Additionally, ADEQ notes in its August 1, 2005 comment letter on our proposed rule that “breakout tankage” does not exist on the eastern part of the pipeline. Breakout tankage, unlike the storage tanks located in the Maricopa Start Printed Page 43983County area, are storage tanks at intermediate terminals outside the area. On the West Kinder Morgan pipeline, intermediate terminals are located in Colton, California; on the East Kinder Morgan pipeline, intermediate terminals are located in El Paso, Texas, and Tucson, Arizona. ADEQ comments that refiners from Texas or New Mexico wanting to bring CARB diesel to the Maricopa market would have to barge it through the Panama Canal to California for distribution through the western pipeline system to find adequate “breakout tankage” for storing the fuel separately.
Comment 4: Fueling outside Maricopa County: ACLPI comments that EPA relies on speculation that nonroad diesel fuel users will refuel outside the nonattainment area to avoid paying the higher cost of CARB diesel. ACLPI claims that EPA's only support comes from MAG plan statements, which are themselves unsupported, and irrelevant comments about the trucking industry, and it ignores EPA's explicit rejection of this argument in the 2001 SIP approval of the Texas low emission diesel fuel control.
Response: It is the size of the covered area, as well as the incentive to avoid the higher cost of CARB diesel fuel, that EPA cited as its principal reasons for the uncertainty in effectiveness of implementing CARB diesel in the Maricopa area for nonroad engines and equipment alone. 70 FR 38064. Because of the markedly different circumstances, ACLPI's reliance on statements from the Texas LED SIP approval are misplaced. Texas will require sale of LED fuel which, as noted in response to Comment 2 above, is not equivalent to CARB diesel fuel, for use by both on-road vehicles and nonroad engines and equipment in an area that includes 110 counties in eastern and central Texas with borders from 153 to 454 miles wide, as noted in the excerpt quoted by ACLPI. This area includes most of the largest cities in Texas: Houston, Dallas, San Antonio, and Austin. Similarly, California requires sale of CARB diesel fuel statewide (approximately 58 counties totaling 163,696 square miles, http://www.dof.ca.gov/HTML/FS_DATA/stat-abs/tables/a1.xls) for use by both on-road vehicles and nonroad engines and equipment.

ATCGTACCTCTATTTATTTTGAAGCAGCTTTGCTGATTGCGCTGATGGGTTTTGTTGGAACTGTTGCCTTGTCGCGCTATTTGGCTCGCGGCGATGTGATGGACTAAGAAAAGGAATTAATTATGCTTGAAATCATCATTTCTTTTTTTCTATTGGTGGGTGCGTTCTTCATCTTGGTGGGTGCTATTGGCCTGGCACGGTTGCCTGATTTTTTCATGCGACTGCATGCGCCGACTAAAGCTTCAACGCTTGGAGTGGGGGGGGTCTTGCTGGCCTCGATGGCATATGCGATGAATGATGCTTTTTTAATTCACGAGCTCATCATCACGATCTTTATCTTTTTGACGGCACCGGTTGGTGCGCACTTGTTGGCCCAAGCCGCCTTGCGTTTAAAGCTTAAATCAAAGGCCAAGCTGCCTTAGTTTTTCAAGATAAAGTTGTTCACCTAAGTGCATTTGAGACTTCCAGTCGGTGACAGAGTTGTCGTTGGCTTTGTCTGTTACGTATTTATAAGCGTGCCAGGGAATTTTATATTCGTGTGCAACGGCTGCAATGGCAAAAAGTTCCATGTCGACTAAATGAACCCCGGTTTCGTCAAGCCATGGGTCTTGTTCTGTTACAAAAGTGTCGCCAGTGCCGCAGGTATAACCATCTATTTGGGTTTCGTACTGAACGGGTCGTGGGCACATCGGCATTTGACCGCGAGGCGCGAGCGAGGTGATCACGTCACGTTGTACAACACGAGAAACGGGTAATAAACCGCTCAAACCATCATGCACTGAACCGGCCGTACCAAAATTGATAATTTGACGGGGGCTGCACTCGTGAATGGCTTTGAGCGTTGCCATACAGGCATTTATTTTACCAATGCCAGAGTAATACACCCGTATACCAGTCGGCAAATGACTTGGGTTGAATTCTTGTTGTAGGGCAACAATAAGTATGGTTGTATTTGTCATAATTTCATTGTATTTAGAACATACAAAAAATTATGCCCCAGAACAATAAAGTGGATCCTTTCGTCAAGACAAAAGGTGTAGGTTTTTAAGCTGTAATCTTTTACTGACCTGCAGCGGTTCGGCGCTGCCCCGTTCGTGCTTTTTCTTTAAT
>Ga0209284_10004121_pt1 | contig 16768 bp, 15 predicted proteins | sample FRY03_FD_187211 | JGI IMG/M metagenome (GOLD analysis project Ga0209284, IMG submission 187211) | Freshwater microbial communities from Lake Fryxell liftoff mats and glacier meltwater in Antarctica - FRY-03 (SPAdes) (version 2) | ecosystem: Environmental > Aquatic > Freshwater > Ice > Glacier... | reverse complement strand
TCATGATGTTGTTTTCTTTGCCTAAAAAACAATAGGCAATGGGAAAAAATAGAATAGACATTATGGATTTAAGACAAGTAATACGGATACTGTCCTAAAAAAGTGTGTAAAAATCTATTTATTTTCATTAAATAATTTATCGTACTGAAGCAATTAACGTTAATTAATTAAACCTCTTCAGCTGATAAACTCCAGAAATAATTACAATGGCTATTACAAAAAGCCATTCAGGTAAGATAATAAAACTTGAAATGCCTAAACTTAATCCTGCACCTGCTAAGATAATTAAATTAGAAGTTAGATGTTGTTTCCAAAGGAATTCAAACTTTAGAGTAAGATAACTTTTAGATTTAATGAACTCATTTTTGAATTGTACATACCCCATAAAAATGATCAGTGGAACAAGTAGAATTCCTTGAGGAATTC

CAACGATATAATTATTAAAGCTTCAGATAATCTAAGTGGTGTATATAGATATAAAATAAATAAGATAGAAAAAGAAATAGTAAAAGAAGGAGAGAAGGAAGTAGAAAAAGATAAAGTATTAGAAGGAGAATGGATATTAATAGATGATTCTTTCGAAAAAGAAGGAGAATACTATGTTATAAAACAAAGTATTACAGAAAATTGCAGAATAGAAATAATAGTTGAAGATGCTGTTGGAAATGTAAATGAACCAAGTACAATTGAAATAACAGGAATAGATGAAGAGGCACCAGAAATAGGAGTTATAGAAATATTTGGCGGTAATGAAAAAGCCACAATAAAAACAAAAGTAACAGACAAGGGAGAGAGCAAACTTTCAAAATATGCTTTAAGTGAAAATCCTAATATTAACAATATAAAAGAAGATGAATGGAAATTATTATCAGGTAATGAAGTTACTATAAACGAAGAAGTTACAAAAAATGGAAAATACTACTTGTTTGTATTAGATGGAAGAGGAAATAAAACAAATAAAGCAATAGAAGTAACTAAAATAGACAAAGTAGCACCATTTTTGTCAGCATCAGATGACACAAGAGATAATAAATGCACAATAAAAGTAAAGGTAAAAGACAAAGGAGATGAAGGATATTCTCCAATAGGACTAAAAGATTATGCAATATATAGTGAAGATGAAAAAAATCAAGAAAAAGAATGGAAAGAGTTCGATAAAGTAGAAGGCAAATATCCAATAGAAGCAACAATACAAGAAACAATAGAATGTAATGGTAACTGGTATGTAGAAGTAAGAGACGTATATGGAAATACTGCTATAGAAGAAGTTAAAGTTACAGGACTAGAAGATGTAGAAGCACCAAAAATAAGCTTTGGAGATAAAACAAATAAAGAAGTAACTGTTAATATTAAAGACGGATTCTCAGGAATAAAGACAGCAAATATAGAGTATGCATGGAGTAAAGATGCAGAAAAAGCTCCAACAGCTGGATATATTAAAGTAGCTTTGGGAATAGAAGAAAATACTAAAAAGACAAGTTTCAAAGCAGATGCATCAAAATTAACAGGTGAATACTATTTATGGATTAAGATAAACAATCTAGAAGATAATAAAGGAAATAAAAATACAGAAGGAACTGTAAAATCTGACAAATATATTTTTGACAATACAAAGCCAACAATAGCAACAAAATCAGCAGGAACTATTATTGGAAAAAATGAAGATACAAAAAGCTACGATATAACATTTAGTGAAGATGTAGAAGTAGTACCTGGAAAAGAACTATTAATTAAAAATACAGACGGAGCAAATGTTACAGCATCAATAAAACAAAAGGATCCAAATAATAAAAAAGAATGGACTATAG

The Maricopa County area that would be covered by a CARB diesel fuel program, by contrast, is much smaller (approximately 66 miles across its widest point, as we noted in our proposed rule (70 FR at 38067) and would be limited to fuel for nonroad engines and equipment. As ADEQ noted in its August 1, 2005 comment letter, enforcement of the requirement would be virtually impossible because it would be relatively easy to evade, either by purchasing Federal nonroad diesel fuel outside the covered area, or by purchasing Federal highway diesel fuel within the covered area.
In both California and Texas, the size of the covered areas and the application of the requirement to both highway vehicles and nonroad engines and equipment establish much more extensive programs that essentially provide only one type of diesel fuel for sale in very large geographic areas, substantially reducing the potential for evading the special diesel fuel requirements.
C. MSM Demonstration and Extension of Attainment Date
Comment 5: ACLPI states that, because EPA did not undertake a new analysis of CARB diesel as a MSM for purposes of the attainment date extension, ACLPI incorporates by reference comments it submitted “in response to previous rulemakings, as well as the arguments and analysis set forth in the Opening and Reply briefs filed in Vigil * * * (specifically Opening Brief, pp. 21-27;  Reply Brief, pp. 9-18.)”
Response: The Vigil Court's remand of EPA's approval of the attainment date extension is limited. The Court concluded that “[w]e also remand the question of Arizona's eligibility for the extension, insofar as that question depends on EPA's determination regarding MSM.” (Emphasis added). 381 F. 3d at 487. Therefore to the extent that ACLPI intends to incorporate by reference its comments and arguments on aspects of the extension other than MSM, it is precluded from raising them in this rulemaking.
While ACLPI does not specify, we assume that by “previous rulemakings” it is referring to EPA's proposed approvals of the serious PM-10 plan for the Maricopa County area at 65 FR 19964 (April 13, 2000) and 66 FR 50252 (October 2, 2001). ACLPI commented on these proposed actions in letters from Joy Herr-Cardillo to Frances Wicher, EPA Region 9, dated July 20, 2000 and November 1, 2001. EPA has previously addressed the arguments relating to MSM and the attainment date extension as it relates to MSM raised by ACLPI in their briefs and these letters. See 67 FR at 48722-48725 and EPA's Response Brief in Vigil at 10-12 and 30-34. Discussions also relevant to these issues can be found in EPA's proposed approvals of the serious PM-10 plan for the Maricopa County area at 65 FR 19964 and 66 FR 50252.